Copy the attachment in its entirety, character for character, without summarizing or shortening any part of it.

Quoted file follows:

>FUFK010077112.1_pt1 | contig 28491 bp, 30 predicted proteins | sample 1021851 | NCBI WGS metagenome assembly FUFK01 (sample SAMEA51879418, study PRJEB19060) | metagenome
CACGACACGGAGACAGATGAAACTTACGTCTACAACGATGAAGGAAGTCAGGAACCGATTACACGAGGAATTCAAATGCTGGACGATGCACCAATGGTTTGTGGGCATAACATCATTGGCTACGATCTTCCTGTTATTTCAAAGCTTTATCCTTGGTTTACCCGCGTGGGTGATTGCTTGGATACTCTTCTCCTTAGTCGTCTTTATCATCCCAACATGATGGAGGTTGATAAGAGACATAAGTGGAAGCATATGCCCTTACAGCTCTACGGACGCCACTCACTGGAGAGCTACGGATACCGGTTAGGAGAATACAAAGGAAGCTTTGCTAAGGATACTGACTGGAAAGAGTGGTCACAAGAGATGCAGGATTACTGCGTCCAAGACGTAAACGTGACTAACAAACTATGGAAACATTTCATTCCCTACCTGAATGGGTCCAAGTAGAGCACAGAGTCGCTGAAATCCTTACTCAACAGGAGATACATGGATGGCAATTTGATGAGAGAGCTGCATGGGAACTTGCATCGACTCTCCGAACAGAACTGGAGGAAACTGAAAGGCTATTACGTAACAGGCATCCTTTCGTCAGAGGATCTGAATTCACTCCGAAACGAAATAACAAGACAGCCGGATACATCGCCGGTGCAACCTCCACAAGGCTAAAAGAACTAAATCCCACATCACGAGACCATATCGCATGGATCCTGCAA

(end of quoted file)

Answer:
>FUFK010077112.1_pt1 | contig 28491 bp, 30 predicted proteins | sample 1021851 | NCBI WGS metagenome assembly FUFK01 (sample SAMEA51879418, study PRJEB19060) | metagenome
CACGACACGGAGACAGATGAAACTTACGTCTACAACGATGAAGGAAGTCAGGAACCGATTACACGAGGAATTCAAATGCTGGACGATGCACCAATGGTTTGTGGGCATAACATCATTGGCTACGATCTTCCTGTTATTTCAAAGCTTTATCCTTGGTTTACCCGCGTGGGTGATTGCTTGGATACTCTTCTCCTTAGTCGTCTTTATCATCCCAACATGATGGAGGTTGATAAGAGACATAAGTGGAAGCATATGCCCTTACAGCTCTACGGACGCCACTCACTGGAGAGCTACGGATACCGGTTAGGAGAATACAAAGGAAGCTTTGCTAAGGATACTGACTGGAAAGAGTGGTCACAAGAGATGCAGGATTACTGCGTCCAAGACGTAAACGTGACTAACAAACTATGGAAACATTTCATTCCCTACCTGAATGGGTCCAAGTAGAGCACAGAGTCGCTGAAATCCTTACTCAACAGGAGATACATGGATGGCAATTTGATGAGAGAGCTGCATGGGAACTTGCATCGACTCTCCGAACAGAACTGGAGGAAACTGAAAGGCTATTACGTAACAGGCATCCTTTCGTCAGAGGATCTGAATTCACTCCGAAACGAAATAACAAGACAGCCGGATACATCGCCGGTGCAACCTCCACAAGGCTAAAAGAACTAAATCCCACATCACGAGACCATATCGCATGGATCCTGCAA